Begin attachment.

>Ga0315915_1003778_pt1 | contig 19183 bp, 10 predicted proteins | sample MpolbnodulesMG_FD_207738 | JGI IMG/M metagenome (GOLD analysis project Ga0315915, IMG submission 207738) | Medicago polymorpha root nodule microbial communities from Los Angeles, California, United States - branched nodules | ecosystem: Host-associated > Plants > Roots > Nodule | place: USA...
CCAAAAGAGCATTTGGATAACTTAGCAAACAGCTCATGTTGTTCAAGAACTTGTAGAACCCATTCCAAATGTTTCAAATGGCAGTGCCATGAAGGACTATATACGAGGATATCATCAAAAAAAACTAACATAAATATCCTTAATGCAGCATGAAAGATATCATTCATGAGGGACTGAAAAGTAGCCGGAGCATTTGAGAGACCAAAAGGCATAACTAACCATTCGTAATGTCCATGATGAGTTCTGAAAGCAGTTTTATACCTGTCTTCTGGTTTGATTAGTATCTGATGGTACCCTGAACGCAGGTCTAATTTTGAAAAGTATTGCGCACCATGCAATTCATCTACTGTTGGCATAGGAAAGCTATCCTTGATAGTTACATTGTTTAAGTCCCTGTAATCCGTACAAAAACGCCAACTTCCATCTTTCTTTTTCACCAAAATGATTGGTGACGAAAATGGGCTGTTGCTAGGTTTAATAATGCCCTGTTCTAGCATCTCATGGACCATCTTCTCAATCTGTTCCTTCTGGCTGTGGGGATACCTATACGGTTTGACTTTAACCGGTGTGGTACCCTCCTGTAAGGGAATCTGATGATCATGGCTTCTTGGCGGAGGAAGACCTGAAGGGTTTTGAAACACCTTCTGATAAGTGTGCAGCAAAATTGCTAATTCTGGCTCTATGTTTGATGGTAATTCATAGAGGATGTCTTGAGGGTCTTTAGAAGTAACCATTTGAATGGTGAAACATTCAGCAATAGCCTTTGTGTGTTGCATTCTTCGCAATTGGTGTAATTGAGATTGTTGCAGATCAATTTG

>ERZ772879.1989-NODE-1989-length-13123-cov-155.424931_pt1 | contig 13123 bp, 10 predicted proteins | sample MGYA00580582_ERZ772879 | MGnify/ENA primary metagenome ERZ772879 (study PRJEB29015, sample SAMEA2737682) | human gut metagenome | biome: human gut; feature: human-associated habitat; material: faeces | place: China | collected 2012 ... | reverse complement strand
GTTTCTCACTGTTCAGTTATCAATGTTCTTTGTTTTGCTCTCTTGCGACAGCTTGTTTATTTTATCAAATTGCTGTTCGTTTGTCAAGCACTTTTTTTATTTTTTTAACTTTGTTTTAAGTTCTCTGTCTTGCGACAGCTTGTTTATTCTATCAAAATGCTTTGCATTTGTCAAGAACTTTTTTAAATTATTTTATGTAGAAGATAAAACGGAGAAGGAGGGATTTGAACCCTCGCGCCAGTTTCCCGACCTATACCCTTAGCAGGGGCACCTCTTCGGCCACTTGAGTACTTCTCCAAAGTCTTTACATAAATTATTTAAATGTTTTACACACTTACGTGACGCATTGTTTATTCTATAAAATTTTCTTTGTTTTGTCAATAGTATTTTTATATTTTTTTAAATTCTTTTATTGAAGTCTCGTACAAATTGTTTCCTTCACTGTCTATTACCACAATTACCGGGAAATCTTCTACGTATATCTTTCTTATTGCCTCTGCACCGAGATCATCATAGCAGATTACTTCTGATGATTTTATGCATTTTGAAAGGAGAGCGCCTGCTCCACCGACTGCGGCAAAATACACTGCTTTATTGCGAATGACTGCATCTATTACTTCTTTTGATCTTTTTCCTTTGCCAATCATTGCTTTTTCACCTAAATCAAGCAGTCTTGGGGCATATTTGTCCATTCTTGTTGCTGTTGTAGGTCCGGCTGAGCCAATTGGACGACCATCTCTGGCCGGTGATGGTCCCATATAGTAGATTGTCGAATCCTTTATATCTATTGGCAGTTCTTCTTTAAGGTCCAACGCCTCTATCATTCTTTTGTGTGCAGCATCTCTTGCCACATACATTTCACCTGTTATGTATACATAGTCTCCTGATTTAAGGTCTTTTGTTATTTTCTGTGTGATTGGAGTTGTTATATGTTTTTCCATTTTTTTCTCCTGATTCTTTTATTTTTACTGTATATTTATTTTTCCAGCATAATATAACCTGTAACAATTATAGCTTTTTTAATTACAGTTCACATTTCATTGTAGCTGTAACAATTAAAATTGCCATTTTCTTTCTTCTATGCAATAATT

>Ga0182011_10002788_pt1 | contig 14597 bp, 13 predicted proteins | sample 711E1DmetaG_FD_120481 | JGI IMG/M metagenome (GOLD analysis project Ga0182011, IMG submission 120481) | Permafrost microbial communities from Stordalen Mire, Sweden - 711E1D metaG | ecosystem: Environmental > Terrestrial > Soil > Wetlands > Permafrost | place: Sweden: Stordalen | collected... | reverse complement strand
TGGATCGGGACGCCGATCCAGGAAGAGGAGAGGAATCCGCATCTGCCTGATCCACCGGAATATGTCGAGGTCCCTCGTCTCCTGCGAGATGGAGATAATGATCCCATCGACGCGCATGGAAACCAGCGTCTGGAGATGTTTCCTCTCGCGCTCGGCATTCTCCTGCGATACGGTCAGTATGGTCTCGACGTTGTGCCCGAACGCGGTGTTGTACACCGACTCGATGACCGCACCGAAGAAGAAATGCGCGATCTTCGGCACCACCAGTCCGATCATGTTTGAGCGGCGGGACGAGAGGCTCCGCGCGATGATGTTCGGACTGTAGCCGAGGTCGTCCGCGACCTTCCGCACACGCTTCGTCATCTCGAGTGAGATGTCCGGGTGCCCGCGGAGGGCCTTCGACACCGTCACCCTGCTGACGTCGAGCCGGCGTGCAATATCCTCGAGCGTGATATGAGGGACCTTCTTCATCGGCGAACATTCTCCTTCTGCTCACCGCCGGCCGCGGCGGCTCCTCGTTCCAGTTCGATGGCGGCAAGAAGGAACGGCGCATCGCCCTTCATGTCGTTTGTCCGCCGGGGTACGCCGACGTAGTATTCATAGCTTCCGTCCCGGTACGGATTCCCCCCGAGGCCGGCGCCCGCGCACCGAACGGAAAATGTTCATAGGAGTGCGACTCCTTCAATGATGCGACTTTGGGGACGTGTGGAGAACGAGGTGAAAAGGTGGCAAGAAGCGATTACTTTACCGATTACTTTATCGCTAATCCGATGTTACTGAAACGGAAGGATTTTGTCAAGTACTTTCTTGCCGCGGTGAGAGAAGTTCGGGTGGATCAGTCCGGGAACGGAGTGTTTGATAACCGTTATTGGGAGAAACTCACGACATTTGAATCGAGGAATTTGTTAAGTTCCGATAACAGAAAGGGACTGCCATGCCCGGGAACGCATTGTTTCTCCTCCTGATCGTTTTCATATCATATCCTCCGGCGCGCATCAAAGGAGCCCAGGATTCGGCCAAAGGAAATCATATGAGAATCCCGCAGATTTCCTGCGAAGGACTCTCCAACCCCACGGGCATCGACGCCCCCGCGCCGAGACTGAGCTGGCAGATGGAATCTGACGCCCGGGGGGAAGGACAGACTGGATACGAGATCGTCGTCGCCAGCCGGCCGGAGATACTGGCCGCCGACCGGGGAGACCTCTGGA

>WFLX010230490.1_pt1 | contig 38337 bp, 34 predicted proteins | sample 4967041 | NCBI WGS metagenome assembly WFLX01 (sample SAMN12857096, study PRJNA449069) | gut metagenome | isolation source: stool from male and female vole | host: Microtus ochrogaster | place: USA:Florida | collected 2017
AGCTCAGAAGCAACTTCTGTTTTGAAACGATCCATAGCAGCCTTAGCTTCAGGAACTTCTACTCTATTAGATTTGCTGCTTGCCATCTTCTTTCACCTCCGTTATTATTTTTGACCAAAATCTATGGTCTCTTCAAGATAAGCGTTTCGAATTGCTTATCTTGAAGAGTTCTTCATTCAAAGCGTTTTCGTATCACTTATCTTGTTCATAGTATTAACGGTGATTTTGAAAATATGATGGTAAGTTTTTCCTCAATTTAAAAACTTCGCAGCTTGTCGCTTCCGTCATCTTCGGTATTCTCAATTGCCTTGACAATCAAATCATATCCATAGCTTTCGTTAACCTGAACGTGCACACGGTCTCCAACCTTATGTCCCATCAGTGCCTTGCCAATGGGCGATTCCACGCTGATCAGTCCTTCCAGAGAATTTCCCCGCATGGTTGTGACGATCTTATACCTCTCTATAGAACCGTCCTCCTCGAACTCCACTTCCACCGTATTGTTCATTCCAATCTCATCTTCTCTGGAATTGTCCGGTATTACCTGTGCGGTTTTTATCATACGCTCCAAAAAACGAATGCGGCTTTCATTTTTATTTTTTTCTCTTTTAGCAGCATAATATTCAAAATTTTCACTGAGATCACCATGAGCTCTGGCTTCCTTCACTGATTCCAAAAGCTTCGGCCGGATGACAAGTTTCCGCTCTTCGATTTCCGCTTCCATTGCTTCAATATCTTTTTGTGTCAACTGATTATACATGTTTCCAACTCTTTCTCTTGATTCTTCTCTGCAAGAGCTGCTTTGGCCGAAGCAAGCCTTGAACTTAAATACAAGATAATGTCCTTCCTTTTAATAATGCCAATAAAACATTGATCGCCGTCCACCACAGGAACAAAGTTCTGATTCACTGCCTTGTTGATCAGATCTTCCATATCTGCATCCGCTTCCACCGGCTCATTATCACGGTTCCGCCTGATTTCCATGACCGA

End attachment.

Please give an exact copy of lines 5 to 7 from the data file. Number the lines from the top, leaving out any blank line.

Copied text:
>Ga0182011_10002788_pt1 | contig 14597 bp, 13 predicted proteins | sample 711E1DmetaG_FD_120481 | JGI IMG/M metagenome (GOLD analysis project Ga0182011, IMG submission 120481) | Permafrost microbial communities from Stordalen Mire, Sweden - 711E1D metaG | ecosystem: Environmental > Terrestrial > Soil > Wetlands > Permafrost | place: Sweden: Stordalen | collected... | reverse complement strand
TGGATCGGGACGCCGATCCAGGAAGAGGAGAGGAATCCGCATCTGCCTGATCCACCGGAATATGTCGAGGTCCCTCGTCTCCTGCGAGATGGAGATAATGATCCCATCGACGCGCATGGAAACCAGCGTCTGGAGATGTTTCCTCTCGCGCTCGGCATTCTCCTGCGATACGGTCAGTATGGTCTCGACGTTGTGCCCGAACGCGGTGTTGTACACCGACTCGATGACCGCACCGAAGAAGAAATGCGCGATCTTCGGCACCACCAGTCCGATCATGTTTGAGCGGCGGGACGAGAGGCTCCGCGCGATGATGTTCGGACTGTAGCCGAGGTCGTCCGCGACCTTCCGCACACGCTTCGTCATCTCGAGTGAGATGTCCGGGTGCCCGCGGAGGGCCTTCGACACCGTCACCCTGCTGACGTCGAGCCGGCGTGCAATATCCTCGAGCGTGATATGAGGGACCTTCTTCATCGGCGAACATTCTCCTTCTGCTCACCGCCGGCCGCGGCGGCTCCTCGTTCCAGTTCGATGGCGGCAAGAAGGAACGGCGCATCGCCCTTCATGTCGTTTGTCCGCCGGGGTACGCCGACGTAGTATTCATAGCTTCCGTCCCGGTACGGATTCCCCCCGAGGCCGGCGCCCGCGCACCGAACGGAAAATGTTCATAGGAGTGCGACTCCTTCAATGATGCGACTTTGGGGACGTGTGGAGAACGAGGTGAAAAGGTGGCAAGAAGCGATTACTTTACCGATTACTTTATCGCTAATCCGATGTTACTGAAACGGAAGGATTTTGTCAAGTACTTTCTTGCCGCGGTGAGAGAAGTTCGGGTGGATCAGTCCGGGAACGGAGTGTTTGATAACCGTTATTGGGAGAAACTCACGACATTTGAATCGAGGAATTTGTTAAGTTCCGATAACAGAAAGGGACTGCCATGCCCGGGAACGCATTGTTTCTCCTCCTGATCGTTTTCATATCATATCCTCCGGCGCGCATCAAAGGAGCCCAGGATTCGGCCAAAGGAAATCATATGAGAATCCCGCAGATTTCCTGCGAAGGACTCTCCAACCCCACGGGCATCGACGCCCCCGCGCCGAGACTGAGCTGGCAGATGGAATCTGACGCCCGGGGGGAAGGACAGACTGGATACGAGATCGTCGTCGCCAGCCGGCCGGAGATACTGGCCGCCGACCGGGGAGACCTCTGGA

>WFLX010230490.1_pt1 | contig 38337 bp, 34 predicted proteins | sample 4967041 | NCBI WGS metagenome assembly WFLX01 (sample SAMN12857096, study PRJNA449069) | gut metagenome | isolation source: stool from male and female vole | host: Microtus ochrogaster | place: USA:Florida | collected 2017